Graphene can support 50,000 times its own weight and can spring back into shape after being compressed by up to 80%. Graphene also has a much lower density than comparable metal-based materials. A new super-elastic, three-dimensional form of graphene can conduct electricity, and will probably pave the way for flexible electronics.
The scientists published their findings in the journal Nature Communications. Dan Li, a materials engineer at Monash University in Clayton, Australia, was able to coax 1-centimeter-high graphene blocks from tiny flakes of graphene oxide using ice crystals as templates.
Graphene is a two-dimensional form of carbon that was first discovered less than a decade ago. It has exceptional strength and electrical conductivity, but being able to use these properties implies that scientists need to find ways to scale graphene up from nano-sized flakes.
Li and his colleagues used a technique called freeze casting, which involves growing layers of graphene oxide, an oxygen-coated soluble version of grapheme, between forming ice crystals. A thin layer of nanomaterial becomes trapped between the growing crystals, forming a continuous network that retains its structure once the ice is thawed.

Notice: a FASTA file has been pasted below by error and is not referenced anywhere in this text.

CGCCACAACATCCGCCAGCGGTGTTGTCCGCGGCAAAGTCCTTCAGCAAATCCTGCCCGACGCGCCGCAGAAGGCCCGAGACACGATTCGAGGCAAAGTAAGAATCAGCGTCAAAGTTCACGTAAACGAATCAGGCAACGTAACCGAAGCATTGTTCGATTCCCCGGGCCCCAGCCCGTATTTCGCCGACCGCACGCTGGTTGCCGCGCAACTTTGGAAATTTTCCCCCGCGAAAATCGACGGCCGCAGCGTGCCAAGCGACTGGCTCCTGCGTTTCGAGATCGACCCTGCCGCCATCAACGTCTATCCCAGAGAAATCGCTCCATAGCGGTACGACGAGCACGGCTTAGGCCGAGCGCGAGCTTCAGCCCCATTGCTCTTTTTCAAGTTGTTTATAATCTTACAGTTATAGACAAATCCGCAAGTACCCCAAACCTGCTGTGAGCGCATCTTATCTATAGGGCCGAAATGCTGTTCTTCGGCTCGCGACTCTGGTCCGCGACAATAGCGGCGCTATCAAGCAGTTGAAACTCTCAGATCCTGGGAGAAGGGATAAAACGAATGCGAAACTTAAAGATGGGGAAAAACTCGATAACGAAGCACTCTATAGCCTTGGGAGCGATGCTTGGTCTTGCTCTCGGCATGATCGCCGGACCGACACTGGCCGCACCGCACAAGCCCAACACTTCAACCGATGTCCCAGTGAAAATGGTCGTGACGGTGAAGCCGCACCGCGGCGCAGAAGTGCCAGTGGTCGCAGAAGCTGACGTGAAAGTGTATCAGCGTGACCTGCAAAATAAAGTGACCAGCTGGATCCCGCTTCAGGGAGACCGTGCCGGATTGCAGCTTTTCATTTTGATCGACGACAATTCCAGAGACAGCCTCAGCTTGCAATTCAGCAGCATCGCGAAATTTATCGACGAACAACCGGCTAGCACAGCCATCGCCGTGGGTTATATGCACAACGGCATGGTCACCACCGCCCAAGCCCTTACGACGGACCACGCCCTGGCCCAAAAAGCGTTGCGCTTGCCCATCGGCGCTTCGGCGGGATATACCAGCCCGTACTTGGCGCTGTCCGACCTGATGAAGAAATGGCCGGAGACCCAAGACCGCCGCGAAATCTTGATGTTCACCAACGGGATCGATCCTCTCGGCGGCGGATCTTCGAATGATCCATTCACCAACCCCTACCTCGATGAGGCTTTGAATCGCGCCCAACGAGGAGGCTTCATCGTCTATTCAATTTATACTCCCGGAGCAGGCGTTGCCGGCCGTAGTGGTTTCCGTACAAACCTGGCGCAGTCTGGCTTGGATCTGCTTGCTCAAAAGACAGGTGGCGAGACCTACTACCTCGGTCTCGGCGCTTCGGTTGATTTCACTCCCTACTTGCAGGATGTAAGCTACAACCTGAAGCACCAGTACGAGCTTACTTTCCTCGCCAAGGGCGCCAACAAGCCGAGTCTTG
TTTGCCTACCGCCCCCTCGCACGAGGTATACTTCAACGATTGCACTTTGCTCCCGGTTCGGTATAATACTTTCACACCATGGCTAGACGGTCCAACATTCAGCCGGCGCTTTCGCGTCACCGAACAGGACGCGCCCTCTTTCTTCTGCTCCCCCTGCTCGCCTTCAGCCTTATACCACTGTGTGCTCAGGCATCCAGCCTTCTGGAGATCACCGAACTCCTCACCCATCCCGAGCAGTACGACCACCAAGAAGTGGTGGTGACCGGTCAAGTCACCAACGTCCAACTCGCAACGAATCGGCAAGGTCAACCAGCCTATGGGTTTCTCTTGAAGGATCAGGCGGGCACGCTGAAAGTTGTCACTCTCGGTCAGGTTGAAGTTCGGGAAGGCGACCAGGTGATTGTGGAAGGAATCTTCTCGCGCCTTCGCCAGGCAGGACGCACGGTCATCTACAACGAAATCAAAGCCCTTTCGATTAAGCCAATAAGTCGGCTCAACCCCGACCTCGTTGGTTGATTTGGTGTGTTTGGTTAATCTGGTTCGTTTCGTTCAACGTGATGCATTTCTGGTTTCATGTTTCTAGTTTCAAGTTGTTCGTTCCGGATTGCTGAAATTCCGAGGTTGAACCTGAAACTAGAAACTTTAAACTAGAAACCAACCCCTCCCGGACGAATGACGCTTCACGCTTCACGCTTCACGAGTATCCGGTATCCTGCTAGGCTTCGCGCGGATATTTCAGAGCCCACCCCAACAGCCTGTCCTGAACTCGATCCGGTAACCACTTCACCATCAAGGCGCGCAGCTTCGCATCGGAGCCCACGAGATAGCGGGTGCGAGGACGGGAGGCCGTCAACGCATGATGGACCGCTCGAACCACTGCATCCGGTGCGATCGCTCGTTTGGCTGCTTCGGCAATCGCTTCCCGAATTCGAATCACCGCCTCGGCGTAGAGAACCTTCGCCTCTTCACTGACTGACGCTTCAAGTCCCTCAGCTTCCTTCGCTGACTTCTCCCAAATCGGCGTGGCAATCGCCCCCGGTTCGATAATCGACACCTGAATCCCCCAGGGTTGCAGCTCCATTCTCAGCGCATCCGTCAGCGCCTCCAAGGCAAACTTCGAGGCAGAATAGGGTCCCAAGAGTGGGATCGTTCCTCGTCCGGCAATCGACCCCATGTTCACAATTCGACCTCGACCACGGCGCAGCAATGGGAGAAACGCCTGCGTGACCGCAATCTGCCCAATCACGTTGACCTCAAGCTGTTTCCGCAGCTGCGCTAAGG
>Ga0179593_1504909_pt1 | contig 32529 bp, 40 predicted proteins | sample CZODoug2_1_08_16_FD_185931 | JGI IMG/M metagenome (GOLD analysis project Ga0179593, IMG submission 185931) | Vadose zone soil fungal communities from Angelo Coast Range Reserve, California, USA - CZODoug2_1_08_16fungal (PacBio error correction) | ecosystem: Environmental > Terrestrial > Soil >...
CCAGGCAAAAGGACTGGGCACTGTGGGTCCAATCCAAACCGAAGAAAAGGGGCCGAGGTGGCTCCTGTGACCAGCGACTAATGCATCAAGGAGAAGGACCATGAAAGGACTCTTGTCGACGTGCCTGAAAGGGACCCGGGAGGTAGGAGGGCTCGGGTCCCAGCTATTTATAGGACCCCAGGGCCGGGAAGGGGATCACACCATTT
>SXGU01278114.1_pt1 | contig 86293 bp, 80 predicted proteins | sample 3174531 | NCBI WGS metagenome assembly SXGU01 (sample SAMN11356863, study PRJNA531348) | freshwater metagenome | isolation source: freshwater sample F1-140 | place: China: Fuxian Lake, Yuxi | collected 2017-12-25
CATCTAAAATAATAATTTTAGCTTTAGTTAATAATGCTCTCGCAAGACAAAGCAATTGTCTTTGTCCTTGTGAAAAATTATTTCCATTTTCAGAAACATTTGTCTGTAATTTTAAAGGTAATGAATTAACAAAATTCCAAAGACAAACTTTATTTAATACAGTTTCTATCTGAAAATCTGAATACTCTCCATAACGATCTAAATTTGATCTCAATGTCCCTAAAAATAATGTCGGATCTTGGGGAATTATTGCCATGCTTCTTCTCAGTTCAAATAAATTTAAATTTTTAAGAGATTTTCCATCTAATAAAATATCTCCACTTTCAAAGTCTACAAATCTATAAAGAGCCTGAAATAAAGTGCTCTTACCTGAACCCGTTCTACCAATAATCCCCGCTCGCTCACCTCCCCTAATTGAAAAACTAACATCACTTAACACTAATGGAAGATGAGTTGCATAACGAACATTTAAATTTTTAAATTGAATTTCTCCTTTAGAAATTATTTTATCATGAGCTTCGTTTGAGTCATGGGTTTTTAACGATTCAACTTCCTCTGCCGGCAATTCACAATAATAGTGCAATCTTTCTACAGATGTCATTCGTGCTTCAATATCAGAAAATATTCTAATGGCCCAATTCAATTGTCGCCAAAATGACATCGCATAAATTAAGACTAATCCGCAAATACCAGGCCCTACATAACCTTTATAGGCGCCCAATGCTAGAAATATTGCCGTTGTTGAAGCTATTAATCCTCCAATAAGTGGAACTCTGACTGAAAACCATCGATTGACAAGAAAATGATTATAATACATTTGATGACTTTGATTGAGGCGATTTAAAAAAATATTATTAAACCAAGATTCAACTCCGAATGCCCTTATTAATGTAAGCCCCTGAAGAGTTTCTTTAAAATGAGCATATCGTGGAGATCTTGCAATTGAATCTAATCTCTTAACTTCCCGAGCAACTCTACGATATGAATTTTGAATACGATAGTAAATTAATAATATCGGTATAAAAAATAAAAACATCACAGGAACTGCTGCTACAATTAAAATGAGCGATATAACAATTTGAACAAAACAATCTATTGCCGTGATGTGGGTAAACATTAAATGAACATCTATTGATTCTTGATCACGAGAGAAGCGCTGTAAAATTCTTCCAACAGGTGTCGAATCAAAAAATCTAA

This method was used before, but the resulting material has poor mechanical strength. In this study, researchers have shown that partially stripping the oxygen coating before freeze casting could enhance the bonding between adjacent flakes in the network.
The honeycomb-like network retained its shape after the ice was removed. The scientists chemically converted the graphene oxide into graphene, strengthening the inter-sheet bonding. These properties were attributed to the material’s structure, which forms an ordered network of hexagonal pores.
The structure could be used as a scaffold for flexible battery electrodes or form the basis of many composite materials. This super-elastic graphene has the potential to be used in biomedical applications as well.
Reference: “Biomimetic superelastic graphene-based cellular monoliths” by Ling Qiu, Jeffery Z. Liu, Shery L.Y. Chang, Yanzhe Wu and Dan Li, 4 December 2012, Nature Communications.